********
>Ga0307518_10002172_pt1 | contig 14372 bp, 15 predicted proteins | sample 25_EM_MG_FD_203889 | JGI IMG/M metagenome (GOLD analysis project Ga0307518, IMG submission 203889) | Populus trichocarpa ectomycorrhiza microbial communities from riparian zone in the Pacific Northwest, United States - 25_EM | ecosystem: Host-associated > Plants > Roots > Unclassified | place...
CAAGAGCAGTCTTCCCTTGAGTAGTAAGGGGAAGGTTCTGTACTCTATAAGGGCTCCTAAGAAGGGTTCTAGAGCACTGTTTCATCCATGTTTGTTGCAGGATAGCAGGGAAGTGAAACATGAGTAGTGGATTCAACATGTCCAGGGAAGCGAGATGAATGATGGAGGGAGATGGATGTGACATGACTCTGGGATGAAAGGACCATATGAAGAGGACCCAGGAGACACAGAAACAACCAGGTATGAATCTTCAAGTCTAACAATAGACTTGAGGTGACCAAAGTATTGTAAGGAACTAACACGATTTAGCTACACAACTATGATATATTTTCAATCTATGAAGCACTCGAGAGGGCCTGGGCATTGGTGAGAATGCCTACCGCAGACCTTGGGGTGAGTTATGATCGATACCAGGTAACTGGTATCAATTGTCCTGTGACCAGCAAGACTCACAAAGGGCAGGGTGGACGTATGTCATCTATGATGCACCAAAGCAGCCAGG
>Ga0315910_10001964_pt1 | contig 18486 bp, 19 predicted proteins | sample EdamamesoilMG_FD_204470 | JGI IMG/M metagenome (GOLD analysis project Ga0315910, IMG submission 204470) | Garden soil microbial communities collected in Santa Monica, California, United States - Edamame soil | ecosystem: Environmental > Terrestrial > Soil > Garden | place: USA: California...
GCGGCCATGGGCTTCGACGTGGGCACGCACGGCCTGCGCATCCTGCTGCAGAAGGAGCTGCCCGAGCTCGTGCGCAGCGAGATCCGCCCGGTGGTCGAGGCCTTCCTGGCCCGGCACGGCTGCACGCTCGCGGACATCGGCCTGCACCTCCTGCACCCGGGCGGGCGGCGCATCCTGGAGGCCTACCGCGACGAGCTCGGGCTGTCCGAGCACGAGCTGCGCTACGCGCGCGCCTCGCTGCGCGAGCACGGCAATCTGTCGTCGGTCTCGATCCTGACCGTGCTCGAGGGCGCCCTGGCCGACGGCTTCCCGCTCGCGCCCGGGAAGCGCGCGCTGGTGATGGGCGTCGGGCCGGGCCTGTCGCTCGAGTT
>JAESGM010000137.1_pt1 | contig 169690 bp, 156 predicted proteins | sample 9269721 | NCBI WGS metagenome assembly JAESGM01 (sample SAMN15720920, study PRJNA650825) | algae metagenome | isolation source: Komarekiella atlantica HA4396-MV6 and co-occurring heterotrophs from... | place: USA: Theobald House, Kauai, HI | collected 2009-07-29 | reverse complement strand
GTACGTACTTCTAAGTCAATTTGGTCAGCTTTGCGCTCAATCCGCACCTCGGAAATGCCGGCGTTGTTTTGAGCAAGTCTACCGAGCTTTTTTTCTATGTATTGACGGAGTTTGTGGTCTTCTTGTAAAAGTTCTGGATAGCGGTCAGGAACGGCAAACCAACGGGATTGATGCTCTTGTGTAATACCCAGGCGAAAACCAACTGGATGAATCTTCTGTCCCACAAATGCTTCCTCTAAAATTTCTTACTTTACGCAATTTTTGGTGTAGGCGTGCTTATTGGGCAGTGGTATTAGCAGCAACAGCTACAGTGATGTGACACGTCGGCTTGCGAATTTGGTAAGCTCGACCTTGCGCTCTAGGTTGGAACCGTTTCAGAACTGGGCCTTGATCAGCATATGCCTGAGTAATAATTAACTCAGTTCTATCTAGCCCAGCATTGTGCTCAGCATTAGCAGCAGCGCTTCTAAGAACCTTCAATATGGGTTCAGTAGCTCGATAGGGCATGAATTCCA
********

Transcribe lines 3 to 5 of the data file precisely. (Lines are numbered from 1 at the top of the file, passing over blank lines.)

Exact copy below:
>Ga0315910_10001964_pt1 | contig 18486 bp, 19 predicted proteins | sample EdamamesoilMG_FD_204470 | JGI IMG/M metagenome (GOLD analysis project Ga0315910, IMG submission 204470) | Garden soil microbial communities collected in Santa Monica, California, United States - Edamame soil | ecosystem: Environmental > Terrestrial > Soil > Garden | place: USA: California...
GCGGCCATGGGCTTCGACGTGGGCACGCACGGCCTGCGCATCCTGCTGCAGAAGGAGCTGCCCGAGCTCGTGCGCAGCGAGATCCGCCCGGTGGTCGAGGCCTTCCTGGCCCGGCACGGCTGCACGCTCGCGGACATCGGCCTGCACCTCCTGCACCCGGGCGGGCGGCGCATCCTGGAGGCCTACCGCGACGAGCTCGGGCTGTCCGAGCACGAGCTGCGCTACGCGCGCGCCTCGCTGCGCGAGCACGGCAATCTGTCGTCGGTCTCGATCCTGACCGTGCTCGAGGGCGCCCTGGCCGACGGCTTCCCGCTCGCGCCCGGGAAGCGCGCGCTGGTGATGGGCGTCGGGCCGGGCCTGTCGCTCGAGTT
>JAESGM010000137.1_pt1 | contig 169690 bp, 156 predicted proteins | sample 9269721 | NCBI WGS metagenome assembly JAESGM01 (sample SAMN15720920, study PRJNA650825) | algae metagenome | isolation source: Komarekiella atlantica HA4396-MV6 and co-occurring heterotrophs from... | place: USA: Theobald House, Kauai, HI | collected 2009-07-29 | reverse complement strand